Smith v. United States, 5259.

Citation269 A.2d 446
Decision Date08 October 1970
Docket NumberNo. 5259.,5259.
PartiesWilliam Edward SMITH, Appellant, v. UNITED STATES, Appellee.
CourtCourt of Appeals of Columbia District

Kenneth Shepherd, appointed by this court, for appellant.

John O'B. Clarke, Jr., Asst. U. S. Atty., with whom Thomas A. Flannery, U. S. Atty., John A. Terry and Jerome Wiener, Asst. U. S. Attys., were on the brief, for appellee.

Before HOOD, Chief Judge, GALLAGHER, Associate Judge, and MYERS, Associate Judge, Retired.


Appellant was convicted of attempted procuring1 after a jury trial. Two police officers testified for the Government. The first officer testified, in substance, that he was approached by appellant at about 2 o'clock one morning at 14th and K Streets, N.W., and was solicited for the purpose of prostitution. The second officer testified in corroboration that he was across the street and saw the approach by appellant, though he did not hear the conversation.

Appellant was the only witness in his own behalf. He testified that he was at that location at the time asserted but that the officer approached him and inquired where "the girls, the happenings" were; and that, upon telling the officer he did not know, he was arrested. Appellant contends the trial court committed error in instructing the jury as follows:

If you believe any witness has testified falsely concerning any material fact, about which the witness could not be reasonably mistaken, then you are at liberty to, if you wish, to disregard all of the testimony of that witness, except such parts as has been corroborated by other testimony. What is meant by the last statement in the context of this case is that you wouldn't disbelieve any witness that they were at 14th and K Streets on that particular night, because everybody says they were there. (Emphasis added.)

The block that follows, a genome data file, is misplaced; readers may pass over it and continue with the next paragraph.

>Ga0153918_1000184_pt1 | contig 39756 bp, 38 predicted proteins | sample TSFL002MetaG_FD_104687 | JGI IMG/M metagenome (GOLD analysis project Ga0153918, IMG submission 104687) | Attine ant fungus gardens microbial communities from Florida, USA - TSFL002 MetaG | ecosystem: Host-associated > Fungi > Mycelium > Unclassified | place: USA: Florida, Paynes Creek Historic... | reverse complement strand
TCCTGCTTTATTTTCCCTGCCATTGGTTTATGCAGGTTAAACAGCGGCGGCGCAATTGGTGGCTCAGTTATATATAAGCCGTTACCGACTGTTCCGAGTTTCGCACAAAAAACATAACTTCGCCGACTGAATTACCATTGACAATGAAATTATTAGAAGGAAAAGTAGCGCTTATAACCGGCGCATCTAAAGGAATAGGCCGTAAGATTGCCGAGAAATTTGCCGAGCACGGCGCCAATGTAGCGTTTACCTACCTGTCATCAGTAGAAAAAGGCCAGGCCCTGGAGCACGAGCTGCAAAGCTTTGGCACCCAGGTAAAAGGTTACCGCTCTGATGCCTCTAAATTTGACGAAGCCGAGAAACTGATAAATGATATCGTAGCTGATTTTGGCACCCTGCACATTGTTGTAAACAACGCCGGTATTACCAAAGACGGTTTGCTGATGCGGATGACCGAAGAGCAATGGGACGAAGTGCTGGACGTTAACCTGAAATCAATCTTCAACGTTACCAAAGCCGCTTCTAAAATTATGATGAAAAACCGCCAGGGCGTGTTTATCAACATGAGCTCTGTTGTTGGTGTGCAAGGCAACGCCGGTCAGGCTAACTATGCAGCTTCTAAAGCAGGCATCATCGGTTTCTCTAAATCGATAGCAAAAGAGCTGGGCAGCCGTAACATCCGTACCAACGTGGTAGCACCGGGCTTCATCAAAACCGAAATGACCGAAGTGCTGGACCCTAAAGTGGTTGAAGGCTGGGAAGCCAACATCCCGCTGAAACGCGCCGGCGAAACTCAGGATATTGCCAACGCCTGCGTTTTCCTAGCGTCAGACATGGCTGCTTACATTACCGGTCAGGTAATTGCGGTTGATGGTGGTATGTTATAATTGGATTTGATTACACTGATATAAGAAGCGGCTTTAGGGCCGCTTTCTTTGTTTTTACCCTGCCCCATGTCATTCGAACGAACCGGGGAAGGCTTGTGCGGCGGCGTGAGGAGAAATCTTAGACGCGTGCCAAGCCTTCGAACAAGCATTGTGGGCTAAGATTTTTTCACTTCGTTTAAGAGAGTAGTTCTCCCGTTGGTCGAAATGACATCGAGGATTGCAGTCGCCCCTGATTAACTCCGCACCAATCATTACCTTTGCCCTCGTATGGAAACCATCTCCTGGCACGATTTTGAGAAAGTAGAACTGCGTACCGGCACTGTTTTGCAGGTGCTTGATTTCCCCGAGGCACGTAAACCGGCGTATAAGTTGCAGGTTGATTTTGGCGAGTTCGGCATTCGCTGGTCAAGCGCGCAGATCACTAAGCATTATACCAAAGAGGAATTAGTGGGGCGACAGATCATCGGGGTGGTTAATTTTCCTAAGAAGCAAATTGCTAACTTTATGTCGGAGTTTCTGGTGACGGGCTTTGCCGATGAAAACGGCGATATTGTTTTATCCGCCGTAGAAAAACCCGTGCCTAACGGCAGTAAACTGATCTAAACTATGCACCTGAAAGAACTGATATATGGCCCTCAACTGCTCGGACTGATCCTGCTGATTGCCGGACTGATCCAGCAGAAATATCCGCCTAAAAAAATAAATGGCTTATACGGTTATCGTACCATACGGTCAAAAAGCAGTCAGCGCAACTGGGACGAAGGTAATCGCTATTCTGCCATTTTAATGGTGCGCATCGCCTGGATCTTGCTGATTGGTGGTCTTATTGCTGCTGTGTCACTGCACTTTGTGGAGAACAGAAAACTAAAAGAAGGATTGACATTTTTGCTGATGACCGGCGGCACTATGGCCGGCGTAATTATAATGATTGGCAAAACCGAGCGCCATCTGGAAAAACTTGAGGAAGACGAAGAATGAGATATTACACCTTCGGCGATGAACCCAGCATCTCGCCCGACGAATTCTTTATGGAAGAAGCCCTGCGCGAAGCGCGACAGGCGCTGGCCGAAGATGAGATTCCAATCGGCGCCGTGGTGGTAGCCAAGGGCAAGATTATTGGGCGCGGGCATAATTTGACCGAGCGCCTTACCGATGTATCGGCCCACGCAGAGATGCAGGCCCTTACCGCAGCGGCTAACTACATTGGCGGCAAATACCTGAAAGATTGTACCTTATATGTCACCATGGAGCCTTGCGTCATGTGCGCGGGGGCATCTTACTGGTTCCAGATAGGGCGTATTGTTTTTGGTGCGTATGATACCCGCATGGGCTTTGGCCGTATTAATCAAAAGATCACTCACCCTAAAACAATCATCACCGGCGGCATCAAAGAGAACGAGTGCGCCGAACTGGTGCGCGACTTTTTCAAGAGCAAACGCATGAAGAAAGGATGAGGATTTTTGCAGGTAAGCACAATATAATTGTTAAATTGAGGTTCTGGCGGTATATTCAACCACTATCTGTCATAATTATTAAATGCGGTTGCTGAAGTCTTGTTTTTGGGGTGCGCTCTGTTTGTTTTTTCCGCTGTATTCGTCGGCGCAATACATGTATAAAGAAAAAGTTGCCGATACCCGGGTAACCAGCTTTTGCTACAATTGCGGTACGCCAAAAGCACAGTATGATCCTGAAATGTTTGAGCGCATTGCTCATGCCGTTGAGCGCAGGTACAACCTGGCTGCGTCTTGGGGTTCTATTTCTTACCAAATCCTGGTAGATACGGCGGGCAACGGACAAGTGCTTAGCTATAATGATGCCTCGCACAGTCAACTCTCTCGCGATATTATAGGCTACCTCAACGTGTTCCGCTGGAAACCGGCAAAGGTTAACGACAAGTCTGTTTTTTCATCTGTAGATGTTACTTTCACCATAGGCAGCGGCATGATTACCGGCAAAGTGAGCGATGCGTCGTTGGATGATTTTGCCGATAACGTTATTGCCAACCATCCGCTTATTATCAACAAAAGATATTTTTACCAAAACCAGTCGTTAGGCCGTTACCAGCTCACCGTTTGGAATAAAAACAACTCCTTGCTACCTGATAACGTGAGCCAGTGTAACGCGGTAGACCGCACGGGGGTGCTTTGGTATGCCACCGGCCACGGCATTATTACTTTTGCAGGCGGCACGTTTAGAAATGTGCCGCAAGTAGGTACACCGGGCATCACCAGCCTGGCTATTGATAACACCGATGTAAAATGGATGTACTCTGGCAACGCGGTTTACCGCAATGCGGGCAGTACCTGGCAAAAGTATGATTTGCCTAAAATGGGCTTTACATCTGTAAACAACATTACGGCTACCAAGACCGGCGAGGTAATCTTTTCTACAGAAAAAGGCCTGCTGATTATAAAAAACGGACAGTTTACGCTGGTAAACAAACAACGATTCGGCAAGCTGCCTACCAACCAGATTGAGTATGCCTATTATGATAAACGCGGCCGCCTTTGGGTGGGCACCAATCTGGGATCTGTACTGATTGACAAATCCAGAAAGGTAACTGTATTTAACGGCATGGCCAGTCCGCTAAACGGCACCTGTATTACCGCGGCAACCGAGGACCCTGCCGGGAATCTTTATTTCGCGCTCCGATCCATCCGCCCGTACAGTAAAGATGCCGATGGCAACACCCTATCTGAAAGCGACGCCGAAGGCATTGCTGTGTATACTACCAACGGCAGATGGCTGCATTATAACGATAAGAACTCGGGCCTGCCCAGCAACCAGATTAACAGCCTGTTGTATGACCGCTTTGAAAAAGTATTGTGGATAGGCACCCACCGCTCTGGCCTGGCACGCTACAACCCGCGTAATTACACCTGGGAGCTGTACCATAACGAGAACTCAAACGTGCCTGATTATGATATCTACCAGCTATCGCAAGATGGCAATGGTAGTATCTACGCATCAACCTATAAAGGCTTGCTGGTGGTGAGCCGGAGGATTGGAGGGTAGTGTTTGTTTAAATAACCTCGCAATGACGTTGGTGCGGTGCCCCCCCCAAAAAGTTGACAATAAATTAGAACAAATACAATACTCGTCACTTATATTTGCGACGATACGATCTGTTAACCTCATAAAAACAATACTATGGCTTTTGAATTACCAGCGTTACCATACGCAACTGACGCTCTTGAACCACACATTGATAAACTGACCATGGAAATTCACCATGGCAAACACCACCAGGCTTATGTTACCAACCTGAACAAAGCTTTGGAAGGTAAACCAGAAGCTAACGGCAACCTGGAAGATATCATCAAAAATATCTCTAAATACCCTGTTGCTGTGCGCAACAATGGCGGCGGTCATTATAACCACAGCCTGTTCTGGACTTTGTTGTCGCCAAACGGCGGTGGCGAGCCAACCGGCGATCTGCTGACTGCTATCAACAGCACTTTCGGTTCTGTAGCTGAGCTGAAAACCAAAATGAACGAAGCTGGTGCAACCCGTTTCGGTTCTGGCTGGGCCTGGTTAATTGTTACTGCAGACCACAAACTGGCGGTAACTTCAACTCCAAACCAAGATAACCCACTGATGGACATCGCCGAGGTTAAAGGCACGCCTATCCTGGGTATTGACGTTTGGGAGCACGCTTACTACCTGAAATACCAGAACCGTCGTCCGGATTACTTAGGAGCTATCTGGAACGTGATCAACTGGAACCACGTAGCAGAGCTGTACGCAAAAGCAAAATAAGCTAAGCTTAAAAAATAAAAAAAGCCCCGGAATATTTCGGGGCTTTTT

Appellant contends, in essence, that since the Government introduced corroborating testimony the court's instruction resulted in prejudicial error because the jury was told it could not disbelieve testimony which was corroborated.

We note at the outset that appellant made no objection to this instruction at the trial, as required.2 Consequently, appellant necessarily is in the position of asking us to find plain error requiring reversal.3 We do not do so.

It was error to instruct the jury in the context of what is commonly known as the falsus in uno instruction that they were not at liberty to disregard such parts of a witness' testimony as were corroborated by other testimony. Further, the court was inaccurate in stating that "everybody says they were" at 14th and K Streets, N.W., on that particular morning. Appellant testified he did not see the corroborating policeman at the scene. But all this did not go to the fundamental issue in the case. It was not an important issue whether appellant and the officers were at 14th and K Streets early that morning. Appellant admitted he was there but said the officer approached him, not the reverse. Consequently, the case really revolved around the contents of the conversation that concededly took place between appellant and the officer on the corner that morning and which, admittedly, was not heard by the corroborating officer.

It is apparent that the court's falsus in uno instruction could hardly have affected materially the jury's deliberations on the substantial issue in the case. We might add that if its attention had been drawn to it, the court might well have corrected the error. Furthermore, prior to this particular instruction the court explicitly told the jurors they were the sole judges of credibility and it was their duty to resolve any conflict in the testimony and determine whom the...

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  • Kinard v. United States
    • United States
    • Court of Appeals of Columbia District
    • June 20, 1980
    ...they have been uniformly critical of it and counseled that it should be avoided. See, e. g., Smith v. United States, D.C.App., 269 A.2d 446, 447-48 (1970) (Hood, C. J., concurring); Beavers v. Boykin, 273 Ala. 413, 142 So.2d 10, 11 (1962); Anthony v. Douglas, 201 So.2d 917, 918-19 (Fla.App.......

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